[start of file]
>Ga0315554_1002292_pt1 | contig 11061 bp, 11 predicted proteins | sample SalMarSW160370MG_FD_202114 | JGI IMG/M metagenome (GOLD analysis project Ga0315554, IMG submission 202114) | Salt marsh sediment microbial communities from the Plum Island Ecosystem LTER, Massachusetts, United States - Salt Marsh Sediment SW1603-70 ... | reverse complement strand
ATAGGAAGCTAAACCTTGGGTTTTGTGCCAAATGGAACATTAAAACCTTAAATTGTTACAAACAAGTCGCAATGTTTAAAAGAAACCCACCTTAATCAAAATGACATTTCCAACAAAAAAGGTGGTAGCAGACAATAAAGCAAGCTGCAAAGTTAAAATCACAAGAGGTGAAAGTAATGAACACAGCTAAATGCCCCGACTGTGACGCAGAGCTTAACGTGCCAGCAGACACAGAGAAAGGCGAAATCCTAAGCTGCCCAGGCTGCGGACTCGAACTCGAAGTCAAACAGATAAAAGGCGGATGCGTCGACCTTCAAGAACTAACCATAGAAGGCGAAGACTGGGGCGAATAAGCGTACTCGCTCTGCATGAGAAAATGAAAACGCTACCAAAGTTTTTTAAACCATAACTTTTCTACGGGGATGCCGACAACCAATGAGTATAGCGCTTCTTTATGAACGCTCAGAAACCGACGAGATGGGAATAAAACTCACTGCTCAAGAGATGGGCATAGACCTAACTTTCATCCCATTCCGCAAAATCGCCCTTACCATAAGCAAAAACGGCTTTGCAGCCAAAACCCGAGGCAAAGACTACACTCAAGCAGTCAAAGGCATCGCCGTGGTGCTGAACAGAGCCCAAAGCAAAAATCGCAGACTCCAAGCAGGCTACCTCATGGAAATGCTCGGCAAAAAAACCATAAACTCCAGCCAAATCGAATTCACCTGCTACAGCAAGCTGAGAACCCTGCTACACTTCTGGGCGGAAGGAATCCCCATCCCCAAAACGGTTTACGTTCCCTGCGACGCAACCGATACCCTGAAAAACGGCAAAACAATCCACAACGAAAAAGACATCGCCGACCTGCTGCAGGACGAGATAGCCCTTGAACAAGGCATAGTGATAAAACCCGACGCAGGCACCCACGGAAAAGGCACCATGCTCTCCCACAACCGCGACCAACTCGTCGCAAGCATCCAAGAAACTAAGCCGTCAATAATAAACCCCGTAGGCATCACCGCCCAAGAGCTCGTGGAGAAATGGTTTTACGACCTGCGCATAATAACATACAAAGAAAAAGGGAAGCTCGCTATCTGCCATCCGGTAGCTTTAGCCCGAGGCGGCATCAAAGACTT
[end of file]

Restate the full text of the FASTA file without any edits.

>Ga0315554_1002292_pt1 | contig 11061 bp, 11 predicted proteins | sample SalMarSW160370MG_FD_202114 | JGI IMG/M metagenome (GOLD analysis project Ga0315554, IMG submission 202114) | Salt marsh sediment microbial communities from the Plum Island Ecosystem LTER, Massachusetts, United States - Salt Marsh Sediment SW1603-70 ... | reverse complement strand
ATAGGAAGCTAAACCTTGGGTTTTGTGCCAAATGGAACATTAAAACCTTAAATTGTTACAAACAAGTCGCAATGTTTAAAAGAAACCCACCTTAATCAAAATGACATTTCCAACAAAAAAGGTGGTAGCAGACAATAAAGCAAGCTGCAAAGTTAAAATCACAAGAGGTGAAAGTAATGAACACAGCTAAATGCCCCGACTGTGACGCAGAGCTTAACGTGCCAGCAGACACAGAGAAAGGCGAAATCCTAAGCTGCCCAGGCTGCGGACTCGAACTCGAAGTCAAACAGATAAAAGGCGGATGCGTCGACCTTCAAGAACTAACCATAGAAGGCGAAGACTGGGGCGAATAAGCGTACTCGCTCTGCATGAGAAAATGAAAACGCTACCAAAGTTTTTTAAACCATAACTTTTCTACGGGGATGCCGACAACCAATGAGTATAGCGCTTCTTTATGAACGCTCAGAAACCGACGAGATGGGAATAAAACTCACTGCTCAAGAGATGGGCATAGACCTAACTTTCATCCCATTCCGCAAAATCGCCCTTACCATAAGCAAAAACGGCTTTGCAGCCAAAACCCGAGGCAAAGACTACACTCAAGCAGTCAAAGGCATCGCCGTGGTGCTGAACAGAGCCCAAAGCAAAAATCGCAGACTCCAAGCAGGCTACCTCATGGAAATGCTCGGCAAAAAAACCATAAACTCCAGCCAAATCGAATTCACCTGCTACAGCAAGCTGAGAACCCTGCTACACTTCTGGGCGGAAGGAATCCCCATCCCCAAAACGGTTTACGTTCCCTGCGACGCAACCGATACCCTGAAAAACGGCAAAACAATCCACAACGAAAAAGACATCGCCGACCTGCTGCAGGACGAGATAGCCCTTGAACAAGGCATAGTGATAAAACCCGACGCAGGCACCCACGGAAAAGGCACCATGCTCTCCCACAACCGCGACCAACTCGTCGCAAGCATCCAAGAAACTAAGCCGTCAATAATAAACCCCGTAGGCATCACCGCCCAAGAGCTCGTGGAGAAATGGTTTTACGACCTGCGCATAATAACATACAAAGAAAAAGGGAAGCTCGCTATCTGCCATCCGGTAGCTTTAGCCCGAGGCGGCATCAAAGACTT